199 reputation
7
bio website about.me/adam.houldsworth
location Manchester, United Kingdom
age 28
visits member for 3 years, 9 months
seen Dec 23 '13 at 14:03

programmer :: gamer :: father

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Jun
10
comment How can I damp proof this wall?
+1 Indeed this is exactly what is required. Just had the plasterer round and he has a cement render that acts as a vapour barrier.
Jun
7
comment Should I hire a structural engineer or an architect?
+1 Thanks for the reply. I'm guessing the job role doesn't differ too much across the pond. I'll be ringing local firms tomorrow.
Oct
31
comment How do I fit a joist in this small space?
I've decided to take this approach in conjunction with sistering a small section of joist in parallel with the main beam in order to get more material on the brickwork - all bolted together.
Oct
27
comment How do I fit a joist in this small space?
That's not a bad idea, I need to confirm the dimensions of my rafters and get back to you. With the minimum distance you've specified, I don't know how many bolts I can get in. I'm fairly certain that if I place the bolt in the centre of the rafter it will be with 2" from both edges already :-(
Oct
27
comment How do I fit a joist in this small space?
@DA01 Yeah I was thinking about fabrication, in that case as you say I'd need someone to run the numbers for me.
Aug
9
comment Floor joists connection to eaves
thanks for collating the comments into an answer. It, like many jobs around the house, is currently on the backburner while I make progress on other things.
Jul
26
comment Floor joists connection to eaves
@Mike indeed that is hopefully what I'm gunning for. I will be connecting the joists to the rafters, as you say - is bolting them with some washer plates is the way to go there?
Jul
26
comment Floor joists connection to eaves
@Mike thanks, I'll be able to figure out how much material needs removing soon (hopefully tonight if I can get girlfriend approval for the mess I need to make) If not much is removed, I won't concern myself further with it. If I end up needing to chop a lot off, I'll be back here with another question :-)
Jul
26
comment Floor joists connection to eaves
@Mike Perry I've decided to go for raising the joists (now to the height you specify) and connect the outer end to the rafter via a bolt (as advised by my local building control). I'm still undecided about connecting them. The existing joists are fine for the ceiling, and the new joists are fine for the floor - I see no reason to connect them as they won't help each other.
Jul
26
comment Floor joists connection to eaves
Thanks for the info. The timber beams are definitely joists, not trusses. The existing roof frame and ceiling are being left untouched, the new joists will sit along the same brickwork. As for the stress on the ceiling plaster work, I was going to raise the joists to sit a handful of inches higher - there will effectively be an air gap. With the loading calculations, I have local authorities helping me determine what size joist I need. My main question was simply about the shearing stress changes of having to trim the joist to fit.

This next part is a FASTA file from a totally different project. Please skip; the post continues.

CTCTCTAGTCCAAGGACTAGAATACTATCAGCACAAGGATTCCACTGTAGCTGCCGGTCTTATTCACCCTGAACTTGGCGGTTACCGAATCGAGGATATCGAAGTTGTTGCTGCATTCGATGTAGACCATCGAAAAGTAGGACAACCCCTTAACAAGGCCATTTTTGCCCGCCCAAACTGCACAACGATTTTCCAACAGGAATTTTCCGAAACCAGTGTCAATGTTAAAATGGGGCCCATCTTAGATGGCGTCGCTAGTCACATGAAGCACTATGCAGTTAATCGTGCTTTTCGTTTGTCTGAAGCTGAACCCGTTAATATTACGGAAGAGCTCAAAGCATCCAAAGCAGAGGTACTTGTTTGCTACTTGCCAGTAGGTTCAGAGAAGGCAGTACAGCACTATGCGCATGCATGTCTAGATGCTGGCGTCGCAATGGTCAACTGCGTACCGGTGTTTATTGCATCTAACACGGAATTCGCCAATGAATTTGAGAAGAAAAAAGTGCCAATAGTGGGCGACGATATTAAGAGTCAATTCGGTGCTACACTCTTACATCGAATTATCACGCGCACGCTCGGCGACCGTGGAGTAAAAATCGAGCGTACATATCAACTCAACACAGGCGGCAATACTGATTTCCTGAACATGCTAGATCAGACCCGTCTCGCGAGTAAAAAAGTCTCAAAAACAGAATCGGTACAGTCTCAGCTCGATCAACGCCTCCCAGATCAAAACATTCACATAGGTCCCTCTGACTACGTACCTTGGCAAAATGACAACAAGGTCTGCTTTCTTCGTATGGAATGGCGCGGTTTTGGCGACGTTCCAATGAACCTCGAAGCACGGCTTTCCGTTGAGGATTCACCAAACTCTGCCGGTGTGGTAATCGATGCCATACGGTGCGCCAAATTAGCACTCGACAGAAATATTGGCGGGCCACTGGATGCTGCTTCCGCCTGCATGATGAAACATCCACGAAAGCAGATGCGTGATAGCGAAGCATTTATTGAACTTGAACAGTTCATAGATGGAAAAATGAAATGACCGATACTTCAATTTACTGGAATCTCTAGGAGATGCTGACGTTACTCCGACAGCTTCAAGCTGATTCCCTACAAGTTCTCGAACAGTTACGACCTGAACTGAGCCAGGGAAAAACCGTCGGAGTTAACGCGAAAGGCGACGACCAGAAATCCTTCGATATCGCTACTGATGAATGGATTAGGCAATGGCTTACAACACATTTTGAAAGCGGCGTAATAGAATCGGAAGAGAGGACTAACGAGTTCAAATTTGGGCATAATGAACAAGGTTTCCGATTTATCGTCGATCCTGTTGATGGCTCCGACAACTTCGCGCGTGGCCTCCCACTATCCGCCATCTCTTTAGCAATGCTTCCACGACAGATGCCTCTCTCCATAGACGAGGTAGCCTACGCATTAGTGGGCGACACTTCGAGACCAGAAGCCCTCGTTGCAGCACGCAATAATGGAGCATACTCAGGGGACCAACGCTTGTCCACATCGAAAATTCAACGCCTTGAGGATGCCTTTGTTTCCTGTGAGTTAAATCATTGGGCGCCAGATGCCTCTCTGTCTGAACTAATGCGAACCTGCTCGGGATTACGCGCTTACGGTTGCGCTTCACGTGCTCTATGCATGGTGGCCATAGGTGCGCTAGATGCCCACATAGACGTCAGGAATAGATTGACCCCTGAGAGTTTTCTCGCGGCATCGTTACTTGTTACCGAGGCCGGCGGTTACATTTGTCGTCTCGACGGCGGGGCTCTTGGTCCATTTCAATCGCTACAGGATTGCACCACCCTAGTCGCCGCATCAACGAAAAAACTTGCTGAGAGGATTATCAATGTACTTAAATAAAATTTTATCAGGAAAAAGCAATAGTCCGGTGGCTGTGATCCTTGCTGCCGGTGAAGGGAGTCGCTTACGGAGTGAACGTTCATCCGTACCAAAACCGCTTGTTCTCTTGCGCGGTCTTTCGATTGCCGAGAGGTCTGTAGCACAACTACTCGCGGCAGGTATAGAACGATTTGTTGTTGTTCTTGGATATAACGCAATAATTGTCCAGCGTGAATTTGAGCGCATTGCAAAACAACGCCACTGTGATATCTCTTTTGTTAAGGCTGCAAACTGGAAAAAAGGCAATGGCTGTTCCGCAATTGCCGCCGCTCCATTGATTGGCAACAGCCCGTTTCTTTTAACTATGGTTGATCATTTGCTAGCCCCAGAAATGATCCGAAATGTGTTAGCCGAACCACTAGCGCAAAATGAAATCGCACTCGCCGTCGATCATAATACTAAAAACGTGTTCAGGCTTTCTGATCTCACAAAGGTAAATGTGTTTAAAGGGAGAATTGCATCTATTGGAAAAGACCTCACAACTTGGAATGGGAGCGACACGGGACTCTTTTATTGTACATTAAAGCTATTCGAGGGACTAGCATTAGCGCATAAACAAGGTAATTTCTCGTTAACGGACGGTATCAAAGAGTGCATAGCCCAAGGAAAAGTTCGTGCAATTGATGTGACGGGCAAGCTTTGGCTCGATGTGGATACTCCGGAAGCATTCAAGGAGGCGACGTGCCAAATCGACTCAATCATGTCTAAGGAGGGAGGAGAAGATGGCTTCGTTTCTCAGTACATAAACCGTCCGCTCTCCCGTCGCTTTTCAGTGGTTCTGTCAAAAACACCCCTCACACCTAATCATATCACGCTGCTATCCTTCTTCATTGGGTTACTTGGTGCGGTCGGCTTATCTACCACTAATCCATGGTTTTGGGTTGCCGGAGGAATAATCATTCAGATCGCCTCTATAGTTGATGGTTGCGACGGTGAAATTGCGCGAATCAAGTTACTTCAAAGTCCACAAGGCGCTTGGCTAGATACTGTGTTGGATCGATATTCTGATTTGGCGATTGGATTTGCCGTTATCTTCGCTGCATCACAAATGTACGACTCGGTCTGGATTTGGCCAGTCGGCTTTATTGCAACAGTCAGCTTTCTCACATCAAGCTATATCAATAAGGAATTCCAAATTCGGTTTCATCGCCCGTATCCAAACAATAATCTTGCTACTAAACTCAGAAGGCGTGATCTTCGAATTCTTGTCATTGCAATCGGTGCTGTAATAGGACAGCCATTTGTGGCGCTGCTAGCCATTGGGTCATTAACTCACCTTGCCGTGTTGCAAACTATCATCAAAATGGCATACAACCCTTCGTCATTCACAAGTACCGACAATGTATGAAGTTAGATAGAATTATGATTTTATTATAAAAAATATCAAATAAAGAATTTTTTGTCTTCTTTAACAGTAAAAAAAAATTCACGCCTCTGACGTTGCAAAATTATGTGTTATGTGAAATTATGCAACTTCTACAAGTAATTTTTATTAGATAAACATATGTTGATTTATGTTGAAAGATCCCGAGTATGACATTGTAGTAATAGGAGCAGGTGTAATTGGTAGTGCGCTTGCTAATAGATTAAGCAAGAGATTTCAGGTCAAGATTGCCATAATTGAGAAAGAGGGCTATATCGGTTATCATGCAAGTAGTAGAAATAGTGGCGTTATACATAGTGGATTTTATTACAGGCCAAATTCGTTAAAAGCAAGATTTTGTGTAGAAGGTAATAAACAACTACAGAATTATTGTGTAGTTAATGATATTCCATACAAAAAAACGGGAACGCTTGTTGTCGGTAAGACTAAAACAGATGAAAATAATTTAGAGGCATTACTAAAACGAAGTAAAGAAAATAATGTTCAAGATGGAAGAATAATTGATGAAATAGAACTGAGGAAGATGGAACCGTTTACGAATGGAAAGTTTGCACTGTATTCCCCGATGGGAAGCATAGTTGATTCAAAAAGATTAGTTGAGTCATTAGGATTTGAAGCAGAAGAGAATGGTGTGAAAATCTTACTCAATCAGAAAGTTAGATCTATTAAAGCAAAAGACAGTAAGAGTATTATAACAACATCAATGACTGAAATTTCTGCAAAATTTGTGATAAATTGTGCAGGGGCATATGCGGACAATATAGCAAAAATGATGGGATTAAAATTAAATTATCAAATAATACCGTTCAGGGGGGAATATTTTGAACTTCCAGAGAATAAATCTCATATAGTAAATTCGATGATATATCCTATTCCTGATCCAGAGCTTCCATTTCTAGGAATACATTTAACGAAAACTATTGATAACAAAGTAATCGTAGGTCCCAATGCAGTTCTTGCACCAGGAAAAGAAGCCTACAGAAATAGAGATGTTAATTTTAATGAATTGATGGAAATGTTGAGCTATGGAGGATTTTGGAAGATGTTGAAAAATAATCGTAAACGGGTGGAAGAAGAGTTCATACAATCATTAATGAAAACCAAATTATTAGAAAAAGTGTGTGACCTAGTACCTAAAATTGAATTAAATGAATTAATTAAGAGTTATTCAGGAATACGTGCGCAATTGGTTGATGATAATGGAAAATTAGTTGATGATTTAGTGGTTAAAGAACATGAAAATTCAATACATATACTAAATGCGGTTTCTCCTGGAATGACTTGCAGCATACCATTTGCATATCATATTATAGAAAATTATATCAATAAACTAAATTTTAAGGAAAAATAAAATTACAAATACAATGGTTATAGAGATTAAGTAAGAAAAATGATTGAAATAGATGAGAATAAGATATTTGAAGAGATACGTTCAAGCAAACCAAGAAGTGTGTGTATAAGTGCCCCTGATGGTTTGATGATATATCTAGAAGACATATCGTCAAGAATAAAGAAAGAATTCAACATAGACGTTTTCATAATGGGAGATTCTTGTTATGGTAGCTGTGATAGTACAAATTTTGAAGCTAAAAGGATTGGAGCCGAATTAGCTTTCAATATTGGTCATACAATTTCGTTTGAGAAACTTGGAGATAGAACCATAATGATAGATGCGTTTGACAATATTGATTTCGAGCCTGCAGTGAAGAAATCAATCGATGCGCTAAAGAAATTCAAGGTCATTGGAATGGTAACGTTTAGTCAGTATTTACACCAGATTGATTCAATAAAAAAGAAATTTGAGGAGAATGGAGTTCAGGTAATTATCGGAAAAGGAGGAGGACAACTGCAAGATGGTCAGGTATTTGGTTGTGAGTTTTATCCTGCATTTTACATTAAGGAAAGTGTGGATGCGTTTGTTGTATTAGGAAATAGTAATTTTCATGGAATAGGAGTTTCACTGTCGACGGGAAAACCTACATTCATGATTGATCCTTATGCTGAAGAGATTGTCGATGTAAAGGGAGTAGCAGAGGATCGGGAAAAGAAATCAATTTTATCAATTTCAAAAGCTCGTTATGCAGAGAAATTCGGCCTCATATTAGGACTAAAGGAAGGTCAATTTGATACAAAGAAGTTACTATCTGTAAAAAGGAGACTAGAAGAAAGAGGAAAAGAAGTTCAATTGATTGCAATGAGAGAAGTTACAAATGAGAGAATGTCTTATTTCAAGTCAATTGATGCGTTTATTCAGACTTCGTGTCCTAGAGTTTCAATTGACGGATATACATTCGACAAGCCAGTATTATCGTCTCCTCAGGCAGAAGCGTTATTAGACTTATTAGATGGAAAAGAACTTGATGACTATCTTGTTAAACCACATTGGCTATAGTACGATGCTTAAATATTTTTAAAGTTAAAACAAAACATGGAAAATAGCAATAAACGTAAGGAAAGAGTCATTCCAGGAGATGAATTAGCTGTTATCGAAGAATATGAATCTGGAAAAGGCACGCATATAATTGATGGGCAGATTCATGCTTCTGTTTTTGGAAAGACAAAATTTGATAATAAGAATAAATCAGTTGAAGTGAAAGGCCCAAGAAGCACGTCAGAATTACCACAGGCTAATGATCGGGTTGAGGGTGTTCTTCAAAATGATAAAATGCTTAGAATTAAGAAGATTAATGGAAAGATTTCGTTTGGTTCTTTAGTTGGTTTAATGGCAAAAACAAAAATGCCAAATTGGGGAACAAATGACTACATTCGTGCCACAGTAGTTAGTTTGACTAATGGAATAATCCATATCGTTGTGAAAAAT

Jul
26
comment Floor joists connection to eaves
@Mike Perry I was trying to avoid attaching the new joists to the rafters at all. The existing roof structure is not being touched.
Jul
26
comment Floor joists connection to eaves
@Mike Perry Not yet, but I'm not making it a habitable room, so it only needs to pass inspection. Either way, I'm in contact with building control in my council, so they will advise me where needed.
Jul
25
comment Floor joists connection to eaves
The plaster work is brand new - I did it recently. 12mm board with plasterboard screws.
Jul
25
comment Floor joists connection to eaves
Ah ok. I can't rely on the existing ceiling joists as they are old, thin, and already supporting the ceiling plasterwork. What I'm going to do now is expose my eaves and see exactly how much space I've got, then draw a profile plan of the joist sat on the brick in relation to the existing woodwork.
Jul
25
comment Floor joists connection to eaves
Not sure I follow. By shearing stress I mean the forces acting downwards. The wood supported by brick is fine, but the wood hanging over the edge will try to shear away from the wood on the brick - all from the downward pressure from the floor contents. If I take a triangle out of the end of the joist, I alter the thickness of the part of the joist resisting the shearing. Not sure if I'm worrying about nothing :-)
Jul
25
comment Floor joists connection to eaves
Hi, yes that it was I think needs to occur, however does that then alter the strength of the joist against shearing on the brick face?